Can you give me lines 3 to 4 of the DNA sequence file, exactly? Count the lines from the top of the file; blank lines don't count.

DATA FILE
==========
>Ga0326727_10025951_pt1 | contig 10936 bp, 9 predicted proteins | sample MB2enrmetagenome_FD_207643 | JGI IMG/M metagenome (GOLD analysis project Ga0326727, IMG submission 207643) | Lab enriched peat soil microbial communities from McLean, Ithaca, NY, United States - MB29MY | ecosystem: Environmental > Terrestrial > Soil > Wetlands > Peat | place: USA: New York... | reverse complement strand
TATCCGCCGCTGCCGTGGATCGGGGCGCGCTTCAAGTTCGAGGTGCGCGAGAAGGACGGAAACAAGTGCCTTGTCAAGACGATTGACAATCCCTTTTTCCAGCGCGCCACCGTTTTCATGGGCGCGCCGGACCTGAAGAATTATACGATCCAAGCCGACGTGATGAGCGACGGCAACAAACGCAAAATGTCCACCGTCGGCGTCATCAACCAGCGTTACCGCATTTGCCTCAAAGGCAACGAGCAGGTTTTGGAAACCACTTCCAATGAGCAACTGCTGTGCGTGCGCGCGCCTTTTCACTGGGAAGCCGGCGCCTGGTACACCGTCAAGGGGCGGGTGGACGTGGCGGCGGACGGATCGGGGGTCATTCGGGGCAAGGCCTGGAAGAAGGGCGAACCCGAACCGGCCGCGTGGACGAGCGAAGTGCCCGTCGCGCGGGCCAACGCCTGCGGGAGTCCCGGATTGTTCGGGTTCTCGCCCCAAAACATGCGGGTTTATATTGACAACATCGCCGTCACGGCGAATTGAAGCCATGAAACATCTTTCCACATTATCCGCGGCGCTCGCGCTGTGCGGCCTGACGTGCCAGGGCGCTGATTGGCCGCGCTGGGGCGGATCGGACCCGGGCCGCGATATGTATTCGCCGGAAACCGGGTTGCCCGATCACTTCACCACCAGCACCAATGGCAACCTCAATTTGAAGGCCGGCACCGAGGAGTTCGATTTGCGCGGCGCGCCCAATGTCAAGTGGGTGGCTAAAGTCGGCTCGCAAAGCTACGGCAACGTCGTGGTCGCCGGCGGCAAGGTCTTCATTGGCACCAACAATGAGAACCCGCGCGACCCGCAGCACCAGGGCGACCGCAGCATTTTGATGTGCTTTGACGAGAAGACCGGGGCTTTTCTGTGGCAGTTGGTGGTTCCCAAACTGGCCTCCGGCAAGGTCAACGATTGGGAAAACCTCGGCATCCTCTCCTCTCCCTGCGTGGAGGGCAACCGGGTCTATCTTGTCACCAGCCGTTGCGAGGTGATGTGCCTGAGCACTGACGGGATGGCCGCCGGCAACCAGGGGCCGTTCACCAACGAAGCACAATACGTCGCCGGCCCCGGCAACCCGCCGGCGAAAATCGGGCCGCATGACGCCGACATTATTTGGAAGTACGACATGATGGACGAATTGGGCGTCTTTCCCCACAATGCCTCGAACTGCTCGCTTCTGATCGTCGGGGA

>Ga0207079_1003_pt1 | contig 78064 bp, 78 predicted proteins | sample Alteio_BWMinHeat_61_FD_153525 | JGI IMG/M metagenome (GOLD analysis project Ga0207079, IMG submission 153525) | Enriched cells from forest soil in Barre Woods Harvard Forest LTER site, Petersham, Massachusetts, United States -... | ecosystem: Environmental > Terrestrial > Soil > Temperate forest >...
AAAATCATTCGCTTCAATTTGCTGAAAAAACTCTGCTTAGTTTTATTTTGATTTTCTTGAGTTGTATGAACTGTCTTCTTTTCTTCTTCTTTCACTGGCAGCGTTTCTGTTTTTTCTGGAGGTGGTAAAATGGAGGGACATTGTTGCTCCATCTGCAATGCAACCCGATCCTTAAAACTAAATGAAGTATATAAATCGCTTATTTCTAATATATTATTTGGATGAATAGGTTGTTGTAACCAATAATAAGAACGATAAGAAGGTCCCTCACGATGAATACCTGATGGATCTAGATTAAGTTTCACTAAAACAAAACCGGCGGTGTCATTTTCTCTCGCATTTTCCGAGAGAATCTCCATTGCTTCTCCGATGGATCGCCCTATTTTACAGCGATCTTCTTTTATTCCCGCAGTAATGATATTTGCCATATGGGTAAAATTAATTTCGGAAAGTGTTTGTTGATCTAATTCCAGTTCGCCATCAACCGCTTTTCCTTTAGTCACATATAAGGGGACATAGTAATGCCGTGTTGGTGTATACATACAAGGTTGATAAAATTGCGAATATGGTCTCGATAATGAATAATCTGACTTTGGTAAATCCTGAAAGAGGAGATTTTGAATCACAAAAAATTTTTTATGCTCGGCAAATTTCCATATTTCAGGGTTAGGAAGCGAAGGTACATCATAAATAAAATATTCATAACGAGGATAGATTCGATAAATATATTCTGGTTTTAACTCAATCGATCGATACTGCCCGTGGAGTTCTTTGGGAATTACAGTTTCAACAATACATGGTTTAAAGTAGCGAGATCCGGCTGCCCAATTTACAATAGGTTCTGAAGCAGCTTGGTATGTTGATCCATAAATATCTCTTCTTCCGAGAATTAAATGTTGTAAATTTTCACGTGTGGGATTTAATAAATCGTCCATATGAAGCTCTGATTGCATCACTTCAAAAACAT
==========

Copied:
>Ga0207079_1003_pt1 | contig 78064 bp, 78 predicted proteins | sample Alteio_BWMinHeat_61_FD_153525 | JGI IMG/M metagenome (GOLD analysis project Ga0207079, IMG submission 153525) | Enriched cells from forest soil in Barre Woods Harvard Forest LTER site, Petersham, Massachusetts, United States -... | ecosystem: Environmental > Terrestrial > Soil > Temperate forest >...
AAAATCATTCGCTTCAATTTGCTGAAAAAACTCTGCTTAGTTTTATTTTGATTTTCTTGAGTTGTATGAACTGTCTTCTTTTCTTCTTCTTTCACTGGCAGCGTTTCTGTTTTTTCTGGAGGTGGTAAAATGGAGGGACATTGTTGCTCCATCTGCAATGCAACCCGATCCTTAAAACTAAATGAAGTATATAAATCGCTTATTTCTAATATATTATTTGGATGAATAGGTTGTTGTAACCAATAATAAGAACGATAAGAAGGTCCCTCACGATGAATACCTGATGGATCTAGATTAAGTTTCACTAAAACAAAACCGGCGGTGTCATTTTCTCTCGCATTTTCCGAGAGAATCTCCATTGCTTCTCCGATGGATCGCCCTATTTTACAGCGATCTTCTTTTATTCCCGCAGTAATGATATTTGCCATATGGGTAAAATTAATTTCGGAAAGTGTTTGTTGATCTAATTCCAGTTCGCCATCAACCGCTTTTCCTTTAGTCACATATAAGGGGACATAGTAATGCCGTGTTGGTGTATACATACAAGGTTGATAAAATTGCGAATATGGTCTCGATAATGAATAATCTGACTTTGGTAAATCCTGAAAGAGGAGATTTTGAATCACAAAAAATTTTTTATGCTCGGCAAATTTCCATATTTCAGGGTTAGGAAGCGAAGGTACATCATAAATAAAATATTCATAACGAGGATAGATTCGATAAATATATTCTGGTTTTAACTCAATCGATCGATACTGCCCGTGGAGTTCTTTGGGAATTACAGTTTCAACAATACATGGTTTAAAGTAGCGAGATCCGGCTGCCCAATTTACAATAGGTTCTGAAGCAGCTTGGTATGTTGATCCATAAATATCTCTTCTTCCGAGAATTAAATGTTGTAAATTTTCACGTGTGGGATTTAATAAATCGTCCATATGAAGCTCTGATTGCATCACTTCAAAAACAT